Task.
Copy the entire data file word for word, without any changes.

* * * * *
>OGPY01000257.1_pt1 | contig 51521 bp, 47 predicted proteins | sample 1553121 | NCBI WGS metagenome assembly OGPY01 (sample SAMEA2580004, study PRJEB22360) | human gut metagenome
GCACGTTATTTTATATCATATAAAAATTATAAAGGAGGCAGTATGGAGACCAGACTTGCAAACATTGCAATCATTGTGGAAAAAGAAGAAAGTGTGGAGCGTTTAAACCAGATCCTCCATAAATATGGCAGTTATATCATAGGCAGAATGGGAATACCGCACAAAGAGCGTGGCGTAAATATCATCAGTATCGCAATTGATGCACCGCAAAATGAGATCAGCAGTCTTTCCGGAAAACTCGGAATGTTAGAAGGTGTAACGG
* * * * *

>OGPY01000257.1_pt1 | contig 51521 bp, 47 predicted proteins | sample 1553121 | NCBI WGS metagenome assembly OGPY01 (sample SAMEA2580004, study PRJEB22360) | human gut metagenome
GCACGTTATTTTATATCATATAAAAATTATAAAGGAGGCAGTATGGAGACCAGACTTGCAAACATTGCAATCATTGTGGAAAAAGAAGAAAGTGTGGAGCGTTTAAACCAGATCCTCCATAAATATGGCAGTTATATCATAGGCAGAATGGGAATACCGCACAAAGAGCGTGGCGTAAATATCATCAGTATCGCAATTGATGCACCGCAAAATGAGATCAGCAGTCTTTCCGGAAAACTCGGAATGTTAGAAGGTGTAACGG